These are links from our Scoop It page between July 27th and July 30th:
Insert Tongue Here – flower arrows guide fly tongues | Not Exactly Rocket Science | Discover Magazine
The iris is pollinated by the accurately named “long-proboscid fly”, whose tongue is twice as long as its body. It hovers over the flower and aims for the centre, driving its tongue deep into the stem to reach the pool of nectar at the bottom. As it drinks, its head pushes against the flower’s male organs, which deposit a dollop of pollen. When the fly leaves, it carries this payload to another iris. The flies and the flowers are intimate partners of evolution. The long tongues and stems have been perfectly aligned to give one partner a drink and the other a flying sexual aide.
All of this depends on the white arrows. When Dennis Hansen from the University of Kwazulu-Natal painted over the markings, the fly could no longer find the flower’s centre. The arrows are like a sign that says, “Insert tongue here”.
Largest-ever Map of Interactions of Plant Proteins Produced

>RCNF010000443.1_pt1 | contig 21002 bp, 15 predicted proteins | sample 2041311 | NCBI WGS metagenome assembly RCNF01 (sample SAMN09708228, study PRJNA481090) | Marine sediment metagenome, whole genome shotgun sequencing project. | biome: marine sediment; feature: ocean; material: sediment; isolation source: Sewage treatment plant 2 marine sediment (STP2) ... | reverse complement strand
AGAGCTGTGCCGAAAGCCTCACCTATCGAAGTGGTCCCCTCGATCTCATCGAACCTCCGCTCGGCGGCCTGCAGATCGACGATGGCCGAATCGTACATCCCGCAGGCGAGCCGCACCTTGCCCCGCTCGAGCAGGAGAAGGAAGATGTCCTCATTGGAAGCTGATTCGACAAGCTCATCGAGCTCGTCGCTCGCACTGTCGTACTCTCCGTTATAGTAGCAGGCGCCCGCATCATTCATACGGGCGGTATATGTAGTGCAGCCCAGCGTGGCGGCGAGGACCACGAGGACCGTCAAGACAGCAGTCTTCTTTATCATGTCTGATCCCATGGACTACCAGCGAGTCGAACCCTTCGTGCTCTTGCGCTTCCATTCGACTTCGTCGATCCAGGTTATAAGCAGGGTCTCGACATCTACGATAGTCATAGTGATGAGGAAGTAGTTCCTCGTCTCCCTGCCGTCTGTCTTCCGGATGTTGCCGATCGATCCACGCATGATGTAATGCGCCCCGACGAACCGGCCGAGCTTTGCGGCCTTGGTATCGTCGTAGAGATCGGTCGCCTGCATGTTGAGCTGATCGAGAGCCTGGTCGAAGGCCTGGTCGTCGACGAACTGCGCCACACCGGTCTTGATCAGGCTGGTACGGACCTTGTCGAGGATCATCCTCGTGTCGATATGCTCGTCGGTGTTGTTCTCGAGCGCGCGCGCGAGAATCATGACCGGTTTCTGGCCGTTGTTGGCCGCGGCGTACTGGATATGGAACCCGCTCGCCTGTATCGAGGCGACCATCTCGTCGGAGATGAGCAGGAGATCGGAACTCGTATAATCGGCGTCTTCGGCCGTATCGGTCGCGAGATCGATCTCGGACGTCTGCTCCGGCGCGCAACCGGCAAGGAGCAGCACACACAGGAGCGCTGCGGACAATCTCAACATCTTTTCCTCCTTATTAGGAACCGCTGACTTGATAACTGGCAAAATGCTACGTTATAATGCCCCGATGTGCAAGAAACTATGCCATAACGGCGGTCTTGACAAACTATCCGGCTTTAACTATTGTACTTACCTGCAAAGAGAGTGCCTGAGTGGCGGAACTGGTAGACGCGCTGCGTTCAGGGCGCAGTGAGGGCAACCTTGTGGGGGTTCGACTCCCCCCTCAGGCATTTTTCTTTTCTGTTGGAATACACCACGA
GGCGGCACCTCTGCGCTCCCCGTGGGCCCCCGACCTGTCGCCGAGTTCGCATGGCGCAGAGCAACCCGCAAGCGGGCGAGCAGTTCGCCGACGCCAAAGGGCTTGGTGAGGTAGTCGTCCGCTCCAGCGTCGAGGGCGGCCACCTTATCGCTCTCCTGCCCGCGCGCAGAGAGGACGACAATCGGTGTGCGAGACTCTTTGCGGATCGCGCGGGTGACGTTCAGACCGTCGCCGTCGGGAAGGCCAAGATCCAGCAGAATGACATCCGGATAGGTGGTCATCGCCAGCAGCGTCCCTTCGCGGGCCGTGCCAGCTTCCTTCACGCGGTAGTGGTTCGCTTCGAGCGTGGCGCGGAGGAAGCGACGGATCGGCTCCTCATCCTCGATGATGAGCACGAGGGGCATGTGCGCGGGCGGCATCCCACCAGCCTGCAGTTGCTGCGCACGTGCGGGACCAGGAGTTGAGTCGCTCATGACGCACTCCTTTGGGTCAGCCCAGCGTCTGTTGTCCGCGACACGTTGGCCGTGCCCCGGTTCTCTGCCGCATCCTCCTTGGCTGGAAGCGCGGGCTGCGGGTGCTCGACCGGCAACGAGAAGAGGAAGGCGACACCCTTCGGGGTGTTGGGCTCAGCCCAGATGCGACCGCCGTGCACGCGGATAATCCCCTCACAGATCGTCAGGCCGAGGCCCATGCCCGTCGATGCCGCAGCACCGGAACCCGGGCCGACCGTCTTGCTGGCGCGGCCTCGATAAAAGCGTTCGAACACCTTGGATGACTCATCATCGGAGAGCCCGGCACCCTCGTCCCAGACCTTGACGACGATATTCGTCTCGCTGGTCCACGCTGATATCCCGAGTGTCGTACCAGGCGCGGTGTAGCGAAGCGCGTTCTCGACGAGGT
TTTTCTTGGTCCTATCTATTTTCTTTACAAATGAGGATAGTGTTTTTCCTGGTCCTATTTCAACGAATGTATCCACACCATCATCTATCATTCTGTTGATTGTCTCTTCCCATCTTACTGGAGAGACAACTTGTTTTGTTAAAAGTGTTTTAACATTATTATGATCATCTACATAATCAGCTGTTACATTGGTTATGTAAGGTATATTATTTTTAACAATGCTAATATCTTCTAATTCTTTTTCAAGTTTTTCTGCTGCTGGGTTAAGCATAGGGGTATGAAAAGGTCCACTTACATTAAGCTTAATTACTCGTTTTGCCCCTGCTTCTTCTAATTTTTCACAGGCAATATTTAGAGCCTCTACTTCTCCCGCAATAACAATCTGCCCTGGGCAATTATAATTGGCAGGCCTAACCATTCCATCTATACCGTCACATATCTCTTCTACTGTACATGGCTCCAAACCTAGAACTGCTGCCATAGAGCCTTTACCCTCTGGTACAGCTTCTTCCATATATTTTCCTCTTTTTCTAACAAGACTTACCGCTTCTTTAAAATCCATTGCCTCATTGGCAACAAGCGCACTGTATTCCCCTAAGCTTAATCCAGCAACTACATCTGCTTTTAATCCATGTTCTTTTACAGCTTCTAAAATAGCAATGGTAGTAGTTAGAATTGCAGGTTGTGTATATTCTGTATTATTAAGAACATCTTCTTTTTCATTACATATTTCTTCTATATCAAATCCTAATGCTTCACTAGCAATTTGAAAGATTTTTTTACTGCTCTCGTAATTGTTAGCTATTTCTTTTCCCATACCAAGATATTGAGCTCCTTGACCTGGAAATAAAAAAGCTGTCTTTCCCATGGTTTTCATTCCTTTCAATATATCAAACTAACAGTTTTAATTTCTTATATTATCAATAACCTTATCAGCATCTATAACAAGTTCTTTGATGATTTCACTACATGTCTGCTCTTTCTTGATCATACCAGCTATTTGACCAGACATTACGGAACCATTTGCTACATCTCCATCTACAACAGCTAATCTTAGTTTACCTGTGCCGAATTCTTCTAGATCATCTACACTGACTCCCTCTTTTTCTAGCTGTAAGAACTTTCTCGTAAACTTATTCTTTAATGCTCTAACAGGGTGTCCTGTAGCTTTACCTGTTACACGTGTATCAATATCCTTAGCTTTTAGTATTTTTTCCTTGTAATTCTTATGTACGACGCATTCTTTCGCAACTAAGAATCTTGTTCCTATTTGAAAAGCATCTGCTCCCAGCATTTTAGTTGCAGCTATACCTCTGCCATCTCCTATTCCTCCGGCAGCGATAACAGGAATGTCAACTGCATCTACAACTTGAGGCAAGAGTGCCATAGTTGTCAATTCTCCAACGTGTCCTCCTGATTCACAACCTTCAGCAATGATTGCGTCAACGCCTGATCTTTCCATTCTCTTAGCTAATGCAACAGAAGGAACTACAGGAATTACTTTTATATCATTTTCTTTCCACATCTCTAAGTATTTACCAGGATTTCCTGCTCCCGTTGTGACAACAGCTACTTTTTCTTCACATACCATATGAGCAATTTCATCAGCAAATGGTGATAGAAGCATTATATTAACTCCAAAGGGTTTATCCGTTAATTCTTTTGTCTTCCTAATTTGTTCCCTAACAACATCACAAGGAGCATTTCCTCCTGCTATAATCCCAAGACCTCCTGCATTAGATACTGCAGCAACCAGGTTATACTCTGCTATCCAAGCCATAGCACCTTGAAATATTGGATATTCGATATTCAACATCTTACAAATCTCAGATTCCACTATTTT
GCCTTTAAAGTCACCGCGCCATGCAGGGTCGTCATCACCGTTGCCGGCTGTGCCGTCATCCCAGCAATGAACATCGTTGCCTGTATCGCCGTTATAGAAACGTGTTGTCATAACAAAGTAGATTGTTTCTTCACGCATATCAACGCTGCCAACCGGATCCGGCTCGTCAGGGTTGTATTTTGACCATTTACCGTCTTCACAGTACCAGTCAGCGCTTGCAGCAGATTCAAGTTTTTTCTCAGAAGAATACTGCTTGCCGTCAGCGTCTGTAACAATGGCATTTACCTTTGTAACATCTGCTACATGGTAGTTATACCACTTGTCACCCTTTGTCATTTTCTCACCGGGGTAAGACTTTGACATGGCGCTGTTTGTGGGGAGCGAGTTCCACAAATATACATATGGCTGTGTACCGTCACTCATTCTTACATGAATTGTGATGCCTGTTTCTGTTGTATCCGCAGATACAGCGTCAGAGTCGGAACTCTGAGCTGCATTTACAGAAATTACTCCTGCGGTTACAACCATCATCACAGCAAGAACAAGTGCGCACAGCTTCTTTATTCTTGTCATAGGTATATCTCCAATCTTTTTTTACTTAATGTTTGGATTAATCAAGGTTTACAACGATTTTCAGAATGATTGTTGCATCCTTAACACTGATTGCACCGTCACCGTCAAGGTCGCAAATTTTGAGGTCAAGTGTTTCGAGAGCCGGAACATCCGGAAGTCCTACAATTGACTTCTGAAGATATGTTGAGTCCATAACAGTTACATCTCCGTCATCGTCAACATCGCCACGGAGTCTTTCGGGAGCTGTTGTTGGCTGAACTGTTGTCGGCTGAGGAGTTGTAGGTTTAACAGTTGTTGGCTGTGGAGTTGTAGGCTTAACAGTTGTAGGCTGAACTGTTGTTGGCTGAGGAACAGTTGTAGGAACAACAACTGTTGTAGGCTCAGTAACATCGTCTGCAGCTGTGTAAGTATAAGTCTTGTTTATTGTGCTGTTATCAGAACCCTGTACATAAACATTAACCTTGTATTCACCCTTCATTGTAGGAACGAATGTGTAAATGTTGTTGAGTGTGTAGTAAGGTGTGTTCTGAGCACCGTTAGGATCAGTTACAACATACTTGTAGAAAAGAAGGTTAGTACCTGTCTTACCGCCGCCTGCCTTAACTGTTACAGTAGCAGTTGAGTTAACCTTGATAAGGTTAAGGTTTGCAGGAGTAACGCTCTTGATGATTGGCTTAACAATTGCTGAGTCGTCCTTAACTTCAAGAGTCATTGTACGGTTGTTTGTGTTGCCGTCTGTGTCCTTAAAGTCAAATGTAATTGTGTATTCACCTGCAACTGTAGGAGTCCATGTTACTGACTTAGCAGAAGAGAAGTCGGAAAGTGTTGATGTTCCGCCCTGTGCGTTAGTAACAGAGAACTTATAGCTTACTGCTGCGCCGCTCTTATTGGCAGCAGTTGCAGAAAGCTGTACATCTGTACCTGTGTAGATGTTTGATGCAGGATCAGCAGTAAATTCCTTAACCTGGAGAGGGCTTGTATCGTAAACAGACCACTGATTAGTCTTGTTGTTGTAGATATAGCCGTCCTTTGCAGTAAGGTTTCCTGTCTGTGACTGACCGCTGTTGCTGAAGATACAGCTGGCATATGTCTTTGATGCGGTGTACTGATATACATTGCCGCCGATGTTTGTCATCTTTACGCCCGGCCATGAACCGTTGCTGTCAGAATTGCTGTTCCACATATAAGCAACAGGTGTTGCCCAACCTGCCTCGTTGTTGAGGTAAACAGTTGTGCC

Known as an "interactome," the new Arabidopsis network map defines 6,205 protein-to-protein Arabidopsis interactions involving 2,774 individual proteins. By itself, this map doubles the volume of data on protein interactions in plants that is currently available.
Plant has a bat beckoning beacon
Science: Independently Evolved Virulence Effectors Converge onto Hubs in a Plant Immune System Network
Outcomes of the 2011 Botanical Nomenclature Section at the XVIII International Botanical Congress
The new measurement frontier – Citations and impact factors are old hat
Source verification of mis-identified Arabidopsis thaliana accessions – Anastasio et al
Patrick Schnable gives Capitol Hill seminar on the future of our food
Schnable highlighted the value of next generation sequencing technologies in linking genes to crop traits resulting in ultimate improvements in yield, disease and pest resistance, and nutrient utilization. He sees traditional breeding and genetic engineering as complementary approaches in meeting this goal. He stressed that U.S. involvement in this type of agricultural research is essential.
Talking Plants: International Botanical Congress in Melbourne all a twitter
Half way through the International Botanical Congress in Melbourne it's time to draw breath. The pace has been cracking, particularly with hands on Twitter, eyes on the speaker and mind on running the Congress.
Some background first. The International Botanical Congress is held every six years and attracts botanists from around the world to discuss the latest developments in plant science. The previous congress was held in Vienna, Austria, in 2005, and the next will be held in China in 2017.